The chapter on the PPP highlights the evolution of the political party as the “new” ethnic entrepreneurs, with the nationalists being the old. Here, the author also analyses the “dual” role of the PPP as the main ethnic party in Sindh, as well as being a federal party in the centre and the rest of Pakistan. Faiz attributes the rise of the PPP to the nationalists’ groundwork for raising Sindhi consciousness in the pre-PPP period. The PPP won the 1970 general elections and gained seats not only in Sindh, but also in Punjab.

Zulfikar Ali Bhutto was a populist leader who reaped the benefits of the people’s dissatisfaction over massive inequality during the preceding authoritarian government. Student groups and trade unions provided the platform for the PPP’s politics and Bhutto used the ‘roti, kapra, makaan’ [food, clothing, shelter] slogan to rule through his ‘Islamic socialism’.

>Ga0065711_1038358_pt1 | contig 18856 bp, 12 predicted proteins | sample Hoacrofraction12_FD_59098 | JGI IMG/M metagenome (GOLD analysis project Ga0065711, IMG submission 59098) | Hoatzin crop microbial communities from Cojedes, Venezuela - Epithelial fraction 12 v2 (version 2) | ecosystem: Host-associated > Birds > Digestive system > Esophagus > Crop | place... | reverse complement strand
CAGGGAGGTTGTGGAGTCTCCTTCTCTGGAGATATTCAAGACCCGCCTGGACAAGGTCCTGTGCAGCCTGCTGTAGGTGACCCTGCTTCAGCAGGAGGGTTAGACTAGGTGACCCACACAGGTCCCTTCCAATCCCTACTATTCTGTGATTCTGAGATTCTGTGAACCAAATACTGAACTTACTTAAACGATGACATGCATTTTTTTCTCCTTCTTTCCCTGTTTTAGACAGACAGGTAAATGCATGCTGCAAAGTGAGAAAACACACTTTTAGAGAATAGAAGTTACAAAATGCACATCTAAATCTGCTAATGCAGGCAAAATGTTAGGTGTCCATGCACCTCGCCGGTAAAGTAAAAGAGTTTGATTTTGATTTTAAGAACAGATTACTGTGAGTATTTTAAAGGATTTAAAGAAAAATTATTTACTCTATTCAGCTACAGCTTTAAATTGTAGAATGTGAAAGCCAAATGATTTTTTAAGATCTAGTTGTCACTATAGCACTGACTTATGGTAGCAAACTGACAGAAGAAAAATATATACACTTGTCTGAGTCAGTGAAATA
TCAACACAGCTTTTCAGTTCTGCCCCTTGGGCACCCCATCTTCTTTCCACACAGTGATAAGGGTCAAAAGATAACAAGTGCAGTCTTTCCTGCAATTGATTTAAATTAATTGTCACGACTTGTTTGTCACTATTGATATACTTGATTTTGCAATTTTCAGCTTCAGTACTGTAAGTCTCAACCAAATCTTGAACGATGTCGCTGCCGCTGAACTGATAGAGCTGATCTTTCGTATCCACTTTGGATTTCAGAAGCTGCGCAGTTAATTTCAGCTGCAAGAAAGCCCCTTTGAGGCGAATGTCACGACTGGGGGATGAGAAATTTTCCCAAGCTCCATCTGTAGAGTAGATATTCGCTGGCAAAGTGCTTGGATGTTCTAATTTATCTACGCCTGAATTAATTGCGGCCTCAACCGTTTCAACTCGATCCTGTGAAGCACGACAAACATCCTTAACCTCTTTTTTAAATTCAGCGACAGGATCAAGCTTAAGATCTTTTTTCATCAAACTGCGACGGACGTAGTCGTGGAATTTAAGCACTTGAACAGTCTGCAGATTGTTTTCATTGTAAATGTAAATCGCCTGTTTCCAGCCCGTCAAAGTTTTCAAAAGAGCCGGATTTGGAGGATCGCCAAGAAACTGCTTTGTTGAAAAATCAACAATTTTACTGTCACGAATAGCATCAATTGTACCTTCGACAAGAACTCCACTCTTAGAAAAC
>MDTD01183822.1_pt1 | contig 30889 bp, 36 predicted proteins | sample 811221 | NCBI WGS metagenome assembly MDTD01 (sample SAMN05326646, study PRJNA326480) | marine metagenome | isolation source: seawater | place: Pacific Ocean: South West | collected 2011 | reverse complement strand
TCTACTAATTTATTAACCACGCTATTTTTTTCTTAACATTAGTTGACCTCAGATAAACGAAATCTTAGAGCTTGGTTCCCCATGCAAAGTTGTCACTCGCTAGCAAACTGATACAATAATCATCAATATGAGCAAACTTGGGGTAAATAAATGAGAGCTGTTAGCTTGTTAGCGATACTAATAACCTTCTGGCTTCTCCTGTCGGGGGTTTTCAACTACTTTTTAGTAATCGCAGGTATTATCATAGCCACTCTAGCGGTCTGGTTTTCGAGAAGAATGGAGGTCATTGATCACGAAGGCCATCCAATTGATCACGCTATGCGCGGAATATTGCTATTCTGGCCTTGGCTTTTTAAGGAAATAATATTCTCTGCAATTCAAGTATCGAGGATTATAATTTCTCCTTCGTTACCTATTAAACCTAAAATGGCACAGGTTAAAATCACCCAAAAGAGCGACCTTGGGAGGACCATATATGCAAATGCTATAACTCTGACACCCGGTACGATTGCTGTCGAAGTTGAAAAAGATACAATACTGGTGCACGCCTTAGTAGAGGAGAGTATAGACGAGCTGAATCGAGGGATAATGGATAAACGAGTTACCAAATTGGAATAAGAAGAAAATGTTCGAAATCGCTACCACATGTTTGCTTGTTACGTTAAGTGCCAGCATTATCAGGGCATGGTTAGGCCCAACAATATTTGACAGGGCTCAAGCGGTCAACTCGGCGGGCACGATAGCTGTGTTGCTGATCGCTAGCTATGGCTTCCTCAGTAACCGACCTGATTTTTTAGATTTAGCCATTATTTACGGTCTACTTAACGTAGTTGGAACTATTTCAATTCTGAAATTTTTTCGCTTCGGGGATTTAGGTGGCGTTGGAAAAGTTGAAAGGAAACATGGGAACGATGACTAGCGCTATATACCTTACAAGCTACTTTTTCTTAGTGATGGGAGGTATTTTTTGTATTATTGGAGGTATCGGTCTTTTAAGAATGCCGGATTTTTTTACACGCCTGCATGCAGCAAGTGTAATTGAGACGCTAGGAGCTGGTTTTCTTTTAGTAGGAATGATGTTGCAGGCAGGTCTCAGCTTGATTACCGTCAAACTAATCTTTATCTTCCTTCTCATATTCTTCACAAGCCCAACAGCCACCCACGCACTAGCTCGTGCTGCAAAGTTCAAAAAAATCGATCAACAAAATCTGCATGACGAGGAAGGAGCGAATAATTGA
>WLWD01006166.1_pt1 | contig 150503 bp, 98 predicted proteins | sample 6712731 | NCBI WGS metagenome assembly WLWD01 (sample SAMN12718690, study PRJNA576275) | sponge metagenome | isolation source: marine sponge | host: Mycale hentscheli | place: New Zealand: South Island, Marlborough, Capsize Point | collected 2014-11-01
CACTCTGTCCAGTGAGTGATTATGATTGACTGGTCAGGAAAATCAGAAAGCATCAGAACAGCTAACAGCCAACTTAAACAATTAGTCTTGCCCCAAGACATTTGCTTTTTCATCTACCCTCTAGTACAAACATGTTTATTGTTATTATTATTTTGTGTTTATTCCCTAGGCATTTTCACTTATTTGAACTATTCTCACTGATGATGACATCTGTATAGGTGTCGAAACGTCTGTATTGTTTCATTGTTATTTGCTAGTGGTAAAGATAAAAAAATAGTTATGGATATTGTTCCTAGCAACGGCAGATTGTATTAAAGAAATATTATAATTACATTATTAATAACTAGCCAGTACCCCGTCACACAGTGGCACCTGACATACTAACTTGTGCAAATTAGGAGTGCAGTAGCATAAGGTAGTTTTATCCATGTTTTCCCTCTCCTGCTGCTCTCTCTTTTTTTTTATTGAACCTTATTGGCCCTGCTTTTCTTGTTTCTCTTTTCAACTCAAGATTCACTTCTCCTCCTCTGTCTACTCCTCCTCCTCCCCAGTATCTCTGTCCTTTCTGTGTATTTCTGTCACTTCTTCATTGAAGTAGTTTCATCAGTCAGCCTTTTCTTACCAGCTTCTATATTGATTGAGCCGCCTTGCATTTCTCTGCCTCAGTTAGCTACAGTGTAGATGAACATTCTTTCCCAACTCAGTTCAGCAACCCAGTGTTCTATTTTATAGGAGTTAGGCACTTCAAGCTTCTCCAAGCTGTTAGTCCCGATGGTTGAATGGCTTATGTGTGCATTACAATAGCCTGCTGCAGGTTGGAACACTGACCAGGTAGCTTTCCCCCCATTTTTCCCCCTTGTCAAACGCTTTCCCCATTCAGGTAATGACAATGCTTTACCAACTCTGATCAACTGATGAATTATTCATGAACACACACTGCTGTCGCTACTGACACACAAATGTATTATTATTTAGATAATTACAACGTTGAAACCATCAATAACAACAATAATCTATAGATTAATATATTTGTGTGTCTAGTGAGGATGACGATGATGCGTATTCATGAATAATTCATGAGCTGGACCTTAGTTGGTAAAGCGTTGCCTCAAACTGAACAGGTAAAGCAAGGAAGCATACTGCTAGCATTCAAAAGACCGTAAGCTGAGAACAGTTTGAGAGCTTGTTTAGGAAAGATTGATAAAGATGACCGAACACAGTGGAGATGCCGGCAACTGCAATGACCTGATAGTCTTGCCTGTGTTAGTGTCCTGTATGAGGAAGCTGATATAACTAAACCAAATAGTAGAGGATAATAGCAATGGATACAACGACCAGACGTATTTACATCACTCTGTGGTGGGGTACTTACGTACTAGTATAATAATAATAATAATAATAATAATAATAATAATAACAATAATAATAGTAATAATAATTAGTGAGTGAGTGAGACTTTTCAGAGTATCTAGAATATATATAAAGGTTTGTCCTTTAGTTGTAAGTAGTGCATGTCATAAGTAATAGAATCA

Bhutto also introduced a number of Sindh-specific interventions to please his ethnic support base. One such measure was the Sindhi Language Bill of 1972, which made teaching Sindhi compulsory from classes four to 12. Another measure was dividing the Sindh quota into rural and urban categories, in order to bring rural Sindhis to the front as Mohajirs were over-represented in the bureaucracy in Pakistan’s earlier decades.

The author also sees Bhutto’s nationalisation of industries and banking in ethnic terms, as it adversely affected Mohajir industrialists, but did not have a visible impact on the rural Sindhi elite. The discrimination that Mohajirs felt as a result of Bhutto’s policies led to the Mohajir identity consciousness.